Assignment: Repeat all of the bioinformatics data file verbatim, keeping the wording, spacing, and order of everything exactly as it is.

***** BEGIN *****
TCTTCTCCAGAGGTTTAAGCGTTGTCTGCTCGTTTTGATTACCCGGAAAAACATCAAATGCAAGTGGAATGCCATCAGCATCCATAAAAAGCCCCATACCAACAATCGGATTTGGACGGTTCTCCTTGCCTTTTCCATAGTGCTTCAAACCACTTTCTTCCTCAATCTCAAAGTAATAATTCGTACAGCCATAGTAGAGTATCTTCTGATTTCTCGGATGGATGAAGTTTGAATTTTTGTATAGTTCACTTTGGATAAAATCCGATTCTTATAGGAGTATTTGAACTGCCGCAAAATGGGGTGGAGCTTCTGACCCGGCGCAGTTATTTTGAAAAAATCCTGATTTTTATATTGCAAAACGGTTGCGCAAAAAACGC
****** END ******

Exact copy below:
TCTTCTCCAGAGGTTTAAGCGTTGTCTGCTCGTTTTGATTACCCGGAAAAACATCAAATGCAAGTGGAATGCCATCAGCATCCATAAAAAGCCCCATACCAACAATCGGATTTGGACGGTTCTCCTTGCCTTTTCCATAGTGCTTCAAACCACTTTCTTCCTCAATCTCAAAGTAATAATTCGTACAGCCATAGTAGAGTATCTTCTGATTTCTCGGATGGATGAAGTTTGAATTTTTGTATAGTTCACTTTGGATAAAATCCGATTCTTATAGGAGTATTTGAACTGCCGCAAAATGGGGTGGAGCTTCTGACCCGGCGCAGTTATTTTGAAAAAATCCTGATTTTTATATTGCAAAACGGTTGCGCAAAAAACGC